Immigration Attorney Explains Fears in Trump Land

Scroll down for Spanish Translation:

By Sasha N. Westerman, November 10, 2016.

screen-shot-2016-11-10-at-4-47-39-pmAs we settle into the reality of a Trump Presidency, after a campaign of attacks on immigrants,  many are weighing in on what to expect. Thank you to immigration attorney, Sasha Westerman for this realistic clarification in the following instances:


Adapted from my wonderful colleague Elina Santana:

I have prepared this statement for all of you since many of you are experiencing doubt, confusion and fear after the recent election results. It is my hope that these election results reflect more the public’s rejection of establishment politics and not the support of Trump’s discriminatory policy positions. Understandably, you are looking to your immigration attorney for reassurance about your future and your family’s future. I am here for you and will respond to any questions you may have as quickly as I can.

I cannot predict the future, but I would like to share some thoughts and suggestions with you all, as well as recommend some steps you and your friends and family should take to protect yourself. I would also like to remind people that the United States thankfully has constitutional protections built into the system to ensure that no one President is too powerful.

AMNESTY/REFORM: I do not expect any major immigration relief during the next four years that will benefit undocumented immigrants. If anything, the current law will likely be enforced in a much more strict way, something that the President can control. On the flip side, we may see laws expanding legal immigration paths (something Trump discussed many times during the debates and campaign). We may also see an expansion and implementation of laws strengthening punishments against illegal immigration. However, this will not happen overnight. This is not within the power of the President and would require an act of Congress. It would take time for Congress to create new, more restrictive laws and get them passed. While theoretically, if a Republican-controlled Congress is very motivated to act quickly on this issue, a new law could pass in a few months. Nevertheless, it is more likely that it will be a year or more (if it happens) simply because there are so many pressing issues before Congress and the process is complicated. Also, the Democrats in the Senate maintain enough power to filibuster almost indefinitely any negative laws.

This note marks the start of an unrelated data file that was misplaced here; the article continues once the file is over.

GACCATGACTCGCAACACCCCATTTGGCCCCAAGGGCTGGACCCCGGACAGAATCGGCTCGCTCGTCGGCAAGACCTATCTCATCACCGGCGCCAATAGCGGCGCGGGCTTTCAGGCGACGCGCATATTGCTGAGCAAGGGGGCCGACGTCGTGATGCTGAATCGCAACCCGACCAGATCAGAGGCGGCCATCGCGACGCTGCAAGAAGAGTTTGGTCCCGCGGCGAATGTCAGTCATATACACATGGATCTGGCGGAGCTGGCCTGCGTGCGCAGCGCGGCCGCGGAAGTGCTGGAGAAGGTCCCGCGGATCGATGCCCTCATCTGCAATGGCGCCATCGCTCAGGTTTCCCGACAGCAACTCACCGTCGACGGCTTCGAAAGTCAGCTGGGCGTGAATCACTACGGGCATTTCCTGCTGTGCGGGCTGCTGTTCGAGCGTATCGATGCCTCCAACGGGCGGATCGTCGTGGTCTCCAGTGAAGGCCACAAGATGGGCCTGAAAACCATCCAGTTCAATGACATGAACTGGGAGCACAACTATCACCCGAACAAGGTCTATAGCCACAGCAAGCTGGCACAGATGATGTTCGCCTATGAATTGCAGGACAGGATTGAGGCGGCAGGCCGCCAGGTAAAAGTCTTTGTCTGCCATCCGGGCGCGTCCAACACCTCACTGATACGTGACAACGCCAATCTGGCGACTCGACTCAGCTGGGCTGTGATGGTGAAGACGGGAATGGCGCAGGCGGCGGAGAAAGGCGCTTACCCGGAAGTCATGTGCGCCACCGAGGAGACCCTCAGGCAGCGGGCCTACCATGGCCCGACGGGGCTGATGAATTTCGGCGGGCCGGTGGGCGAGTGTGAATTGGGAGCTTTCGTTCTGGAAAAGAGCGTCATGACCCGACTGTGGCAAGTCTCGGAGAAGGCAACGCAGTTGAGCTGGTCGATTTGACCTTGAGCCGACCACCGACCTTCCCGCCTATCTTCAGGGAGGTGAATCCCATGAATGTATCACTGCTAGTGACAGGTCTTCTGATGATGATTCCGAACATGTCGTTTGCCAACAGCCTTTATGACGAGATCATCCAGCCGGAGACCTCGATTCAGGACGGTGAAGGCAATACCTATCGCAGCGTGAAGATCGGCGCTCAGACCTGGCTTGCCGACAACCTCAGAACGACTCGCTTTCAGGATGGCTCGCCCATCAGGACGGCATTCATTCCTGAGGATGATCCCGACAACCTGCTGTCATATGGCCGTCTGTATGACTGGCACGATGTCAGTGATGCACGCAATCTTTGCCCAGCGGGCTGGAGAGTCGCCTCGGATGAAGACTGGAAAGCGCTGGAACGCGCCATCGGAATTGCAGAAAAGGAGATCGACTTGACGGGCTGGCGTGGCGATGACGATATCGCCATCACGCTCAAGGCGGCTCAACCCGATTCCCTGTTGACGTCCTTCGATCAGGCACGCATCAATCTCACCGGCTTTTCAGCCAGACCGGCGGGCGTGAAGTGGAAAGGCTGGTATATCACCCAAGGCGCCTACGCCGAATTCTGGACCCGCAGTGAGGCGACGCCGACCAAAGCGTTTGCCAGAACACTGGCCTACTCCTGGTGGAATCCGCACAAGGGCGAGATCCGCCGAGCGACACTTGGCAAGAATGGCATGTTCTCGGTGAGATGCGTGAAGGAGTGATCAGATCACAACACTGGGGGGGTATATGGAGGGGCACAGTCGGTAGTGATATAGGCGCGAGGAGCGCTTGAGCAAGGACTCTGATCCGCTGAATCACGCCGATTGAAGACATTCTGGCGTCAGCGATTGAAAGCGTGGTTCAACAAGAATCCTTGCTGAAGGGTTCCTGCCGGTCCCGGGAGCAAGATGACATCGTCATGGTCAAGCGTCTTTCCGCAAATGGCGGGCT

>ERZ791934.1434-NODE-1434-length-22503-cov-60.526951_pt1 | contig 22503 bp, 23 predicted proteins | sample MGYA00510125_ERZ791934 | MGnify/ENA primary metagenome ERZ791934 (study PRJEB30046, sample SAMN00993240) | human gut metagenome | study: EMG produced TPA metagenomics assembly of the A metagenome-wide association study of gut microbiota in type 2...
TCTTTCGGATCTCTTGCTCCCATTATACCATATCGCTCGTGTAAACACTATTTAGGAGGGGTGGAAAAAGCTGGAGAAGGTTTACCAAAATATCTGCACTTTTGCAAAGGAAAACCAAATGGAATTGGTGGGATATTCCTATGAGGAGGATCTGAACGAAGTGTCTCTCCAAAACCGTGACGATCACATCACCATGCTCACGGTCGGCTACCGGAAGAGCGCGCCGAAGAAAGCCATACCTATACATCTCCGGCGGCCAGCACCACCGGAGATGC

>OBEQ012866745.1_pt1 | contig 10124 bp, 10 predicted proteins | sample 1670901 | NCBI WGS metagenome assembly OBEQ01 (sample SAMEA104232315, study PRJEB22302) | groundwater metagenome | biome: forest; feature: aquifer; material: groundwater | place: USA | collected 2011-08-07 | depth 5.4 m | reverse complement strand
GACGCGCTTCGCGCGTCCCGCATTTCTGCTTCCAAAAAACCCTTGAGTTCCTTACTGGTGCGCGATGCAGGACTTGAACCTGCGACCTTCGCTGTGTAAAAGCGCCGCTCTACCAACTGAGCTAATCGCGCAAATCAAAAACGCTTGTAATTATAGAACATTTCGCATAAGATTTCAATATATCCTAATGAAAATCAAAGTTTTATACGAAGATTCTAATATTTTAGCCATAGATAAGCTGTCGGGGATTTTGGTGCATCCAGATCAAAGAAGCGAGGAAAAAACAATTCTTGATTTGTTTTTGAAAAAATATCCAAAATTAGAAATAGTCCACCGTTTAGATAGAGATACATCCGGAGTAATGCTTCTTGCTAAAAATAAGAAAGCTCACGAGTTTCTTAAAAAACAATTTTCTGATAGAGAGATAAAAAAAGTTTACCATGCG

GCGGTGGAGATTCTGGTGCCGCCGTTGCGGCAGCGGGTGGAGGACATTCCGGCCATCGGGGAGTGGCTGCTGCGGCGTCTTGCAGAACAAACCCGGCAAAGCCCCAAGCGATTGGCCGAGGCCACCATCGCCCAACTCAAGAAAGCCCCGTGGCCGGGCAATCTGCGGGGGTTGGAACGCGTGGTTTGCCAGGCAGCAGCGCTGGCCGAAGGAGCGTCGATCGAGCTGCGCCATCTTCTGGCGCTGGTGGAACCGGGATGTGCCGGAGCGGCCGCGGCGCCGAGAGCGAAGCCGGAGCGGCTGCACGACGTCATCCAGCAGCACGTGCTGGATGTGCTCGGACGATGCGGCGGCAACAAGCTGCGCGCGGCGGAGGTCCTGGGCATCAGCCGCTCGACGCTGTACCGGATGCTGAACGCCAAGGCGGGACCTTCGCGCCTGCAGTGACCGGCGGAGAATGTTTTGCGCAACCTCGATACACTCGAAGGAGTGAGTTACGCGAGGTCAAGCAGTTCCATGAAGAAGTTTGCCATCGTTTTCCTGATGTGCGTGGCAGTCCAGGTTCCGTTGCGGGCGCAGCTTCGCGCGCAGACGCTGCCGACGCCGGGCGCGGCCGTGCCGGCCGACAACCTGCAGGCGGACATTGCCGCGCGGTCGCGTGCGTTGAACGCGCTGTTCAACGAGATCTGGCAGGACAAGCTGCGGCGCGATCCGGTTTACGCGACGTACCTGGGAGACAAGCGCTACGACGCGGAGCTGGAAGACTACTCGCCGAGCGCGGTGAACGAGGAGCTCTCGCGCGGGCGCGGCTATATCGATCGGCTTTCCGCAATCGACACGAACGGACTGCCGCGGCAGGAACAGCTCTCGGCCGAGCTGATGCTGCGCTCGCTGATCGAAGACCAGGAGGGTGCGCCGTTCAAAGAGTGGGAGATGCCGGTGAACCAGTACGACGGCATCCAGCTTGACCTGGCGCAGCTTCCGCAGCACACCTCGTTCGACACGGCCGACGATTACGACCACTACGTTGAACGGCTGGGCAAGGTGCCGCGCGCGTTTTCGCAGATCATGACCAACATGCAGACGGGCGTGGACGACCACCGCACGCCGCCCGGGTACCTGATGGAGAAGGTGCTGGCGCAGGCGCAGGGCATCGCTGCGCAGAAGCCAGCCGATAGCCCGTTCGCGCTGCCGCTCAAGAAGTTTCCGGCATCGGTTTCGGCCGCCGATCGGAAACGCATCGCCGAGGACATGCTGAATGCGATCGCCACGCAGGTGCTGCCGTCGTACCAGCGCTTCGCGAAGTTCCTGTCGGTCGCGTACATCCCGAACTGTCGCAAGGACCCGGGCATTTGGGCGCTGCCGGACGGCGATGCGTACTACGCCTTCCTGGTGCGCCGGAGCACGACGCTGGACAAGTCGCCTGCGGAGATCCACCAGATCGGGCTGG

DACA/DREAMERS: Programs such as Deferred Action for Childhood Arrivals (“DACA”) could be eliminated very quickly because their basis in the law was always the subject of controversy and they were created by Presidential decree/executive order. As such, persons who have been granted DACA who do not have a lawful entry should consider applying for a travel permit IMMEDIATELY to secure a lawful entry upon return. Persons with DACA should also make appointments with our office or their immigration attorney to discuss any alternative paths for legalization.

PROVISIONAL WAIVERS: In order for the President to change the procedures for or get rid of the Provisional I-601A Waiver program, he would have to go through an official rule-making process, which could take around a year. I do not believe this will occur, but the best thing is to get your case filed and processed as quickly as possible before Trump and Congress have a chance to change laws and procedures.

NATURALIZATION: If you are a permanent resident and are eligible to apply for citizenship, do not delay. You should file as soon as possible. In addition, USCIS filing fees are increasing as of December 23, 2016.

BORDER CONTROL: Border enforcement will likely get more aggressive. Please warn your family and friends. For those of you who may be traveling and passing through CBP, be prepared for delays at the airport. I also believe we will see a huge increase in criminal- prosecutions at the border for illegal re-entry after deportation.

PENDING USCIS CASES: Adjudicators will not instantly start deciding cases differently from how they are doing it now. I went to a USCIS green card interview at the Jacksonville Field Office yesterday and it was if literally nothing had changed. The laws are the laws. A case that would be approved today will be approved in the first few months of Trump’s presidency and likely beyond that unless Congress changes existing immigration laws which as stated above would take a tremendous amount of time. There could be rapid change in specific types of cases due to a policy change in discretionary aspects, but the majority of cases will be decided the same as before. New administrations can change how things are done, but there are laws preventing that from happening too quickly.